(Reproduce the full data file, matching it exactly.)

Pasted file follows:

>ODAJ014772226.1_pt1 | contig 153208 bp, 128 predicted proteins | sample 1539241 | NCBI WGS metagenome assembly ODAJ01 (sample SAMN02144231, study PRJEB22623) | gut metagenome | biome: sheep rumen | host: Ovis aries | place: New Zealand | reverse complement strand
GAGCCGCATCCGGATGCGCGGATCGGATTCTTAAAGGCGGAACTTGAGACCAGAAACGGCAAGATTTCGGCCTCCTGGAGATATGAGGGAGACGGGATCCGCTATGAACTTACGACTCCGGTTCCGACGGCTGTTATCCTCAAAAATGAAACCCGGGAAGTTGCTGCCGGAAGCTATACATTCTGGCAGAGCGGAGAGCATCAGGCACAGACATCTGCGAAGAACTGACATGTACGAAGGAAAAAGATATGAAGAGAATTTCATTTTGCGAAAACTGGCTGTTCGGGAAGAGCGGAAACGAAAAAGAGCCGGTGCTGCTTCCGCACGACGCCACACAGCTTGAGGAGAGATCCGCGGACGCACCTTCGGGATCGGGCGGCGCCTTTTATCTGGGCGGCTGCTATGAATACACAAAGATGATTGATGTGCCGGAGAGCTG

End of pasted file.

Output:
>ODAJ014772226.1_pt1 | contig 153208 bp, 128 predicted proteins | sample 1539241 | NCBI WGS metagenome assembly ODAJ01 (sample SAMN02144231, study PRJEB22623) | gut metagenome | biome: sheep rumen | host: Ovis aries | place: New Zealand | reverse complement strand
GAGCCGCATCCGGATGCGCGGATCGGATTCTTAAAGGCGGAACTTGAGACCAGAAACGGCAAGATTTCGGCCTCCTGGAGATATGAGGGAGACGGGATCCGCTATGAACTTACGACTCCGGTTCCGACGGCTGTTATCCTCAAAAATGAAACCCGGGAAGTTGCTGCCGGAAGCTATACATTCTGGCAGAGCGGAGAGCATCAGGCACAGACATCTGCGAAGAACTGACATGTACGAAGGAAAAAGATATGAAGAGAATTTCATTTTGCGAAAACTGGCTGTTCGGGAAGAGCGGAAACGAAAAAGAGCCGGTGCTGCTTCCGCACGACGCCACACAGCTTGAGGAGAGATCCGCGGACGCACCTTCGGGATCGGGCGGCGCCTTTTATCTGGGCGGCTGCTATGAATACACAAAGATGATTGATGTGCCGGAGAGCTG